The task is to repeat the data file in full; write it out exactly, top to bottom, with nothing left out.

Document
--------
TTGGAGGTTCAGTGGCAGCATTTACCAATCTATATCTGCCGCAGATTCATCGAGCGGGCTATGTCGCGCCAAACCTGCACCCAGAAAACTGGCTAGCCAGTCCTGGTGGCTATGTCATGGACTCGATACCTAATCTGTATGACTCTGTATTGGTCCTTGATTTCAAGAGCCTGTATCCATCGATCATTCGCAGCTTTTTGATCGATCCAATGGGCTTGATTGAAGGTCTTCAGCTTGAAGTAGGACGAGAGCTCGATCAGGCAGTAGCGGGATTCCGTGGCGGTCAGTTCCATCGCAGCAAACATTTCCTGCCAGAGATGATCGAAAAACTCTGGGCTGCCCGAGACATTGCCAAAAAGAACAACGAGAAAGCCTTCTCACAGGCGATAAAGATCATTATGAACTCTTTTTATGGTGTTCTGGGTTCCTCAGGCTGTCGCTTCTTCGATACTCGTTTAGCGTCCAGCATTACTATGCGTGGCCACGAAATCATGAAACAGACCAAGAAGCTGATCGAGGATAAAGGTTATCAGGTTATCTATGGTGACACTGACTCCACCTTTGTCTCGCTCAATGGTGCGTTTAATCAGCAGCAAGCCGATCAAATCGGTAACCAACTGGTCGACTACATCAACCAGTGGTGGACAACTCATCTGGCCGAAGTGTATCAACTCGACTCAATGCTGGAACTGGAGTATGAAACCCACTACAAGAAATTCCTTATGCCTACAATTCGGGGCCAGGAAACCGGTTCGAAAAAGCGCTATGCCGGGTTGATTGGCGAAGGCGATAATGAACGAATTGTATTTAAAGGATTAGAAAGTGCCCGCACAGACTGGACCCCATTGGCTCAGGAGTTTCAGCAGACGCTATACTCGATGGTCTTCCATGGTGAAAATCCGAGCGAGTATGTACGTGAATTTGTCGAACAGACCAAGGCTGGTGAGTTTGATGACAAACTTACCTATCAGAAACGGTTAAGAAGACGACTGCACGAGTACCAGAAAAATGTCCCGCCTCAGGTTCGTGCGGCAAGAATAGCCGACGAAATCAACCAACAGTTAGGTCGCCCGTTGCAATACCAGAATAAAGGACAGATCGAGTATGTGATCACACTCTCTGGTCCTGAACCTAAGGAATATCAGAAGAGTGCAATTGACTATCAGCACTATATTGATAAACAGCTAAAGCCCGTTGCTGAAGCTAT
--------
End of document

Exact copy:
TTGGAGGTTCAGTGGCAGCATTTACCAATCTATATCTGCCGCAGATTCATCGAGCGGGCTATGTCGCGCCAAACCTGCACCCAGAAAACTGGCTAGCCAGTCCTGGTGGCTATGTCATGGACTCGATACCTAATCTGTATGACTCTGTATTGGTCCTTGATTTCAAGAGCCTGTATCCATCGATCATTCGCAGCTTTTTGATCGATCCAATGGGCTTGATTGAAGGTCTTCAGCTTGAAGTAGGACGAGAGCTCGATCAGGCAGTAGCGGGATTCCGTGGCGGTCAGTTCCATCGCAGCAAACATTTCCTGCCAGAGATGATCGAAAAACTCTGGGCTGCCCGAGACATTGCCAAAAAGAACAACGAGAAAGCCTTCTCACAGGCGATAAAGATCATTATGAACTCTTTTTATGGTGTTCTGGGTTCCTCAGGCTGTCGCTTCTTCGATACTCGTTTAGCGTCCAGCATTACTATGCGTGGCCACGAAATCATGAAACAGACCAAGAAGCTGATCGAGGATAAAGGTTATCAGGTTATCTATGGTGACACTGACTCCACCTTTGTCTCGCTCAATGGTGCGTTTAATCAGCAGCAAGCCGATCAAATCGGTAACCAACTGGTCGACTACATCAACCAGTGGTGGACAACTCATCTGGCCGAAGTGTATCAACTCGACTCAATGCTGGAACTGGAGTATGAAACCCACTACAAGAAATTCCTTATGCCTACAATTCGGGGCCAGGAAACCGGTTCGAAAAAGCGCTATGCCGGGTTGATTGGCGAAGGCGATAATGAACGAATTGTATTTAAAGGATTAGAAAGTGCCCGCACAGACTGGACCCCATTGGCTCAGGAGTTTCAGCAGACGCTATACTCGATGGTCTTCCATGGTGAAAATCCGAGCGAGTATGTACGTGAATTTGTCGAACAGACCAAGGCTGGTGAGTTTGATGACAAACTTACCTATCAGAAACGGTTAAGAAGACGACTGCACGAGTACCAGAAAAATGTCCCGCCTCAGGTTCGTGCGGCAAGAATAGCCGACGAAATCAACCAACAGTTAGGTCGCCCGTTGCAATACCAGAATAAAGGACAGATCGAGTATGTGATCACACTCTCTGGTCCTGAACCTAAGGAATATCAGAAGAGTGCAATTGACTATCAGCACTATATTGATAAACAGCTAAAGCCCGTTGCTGAAGCTAT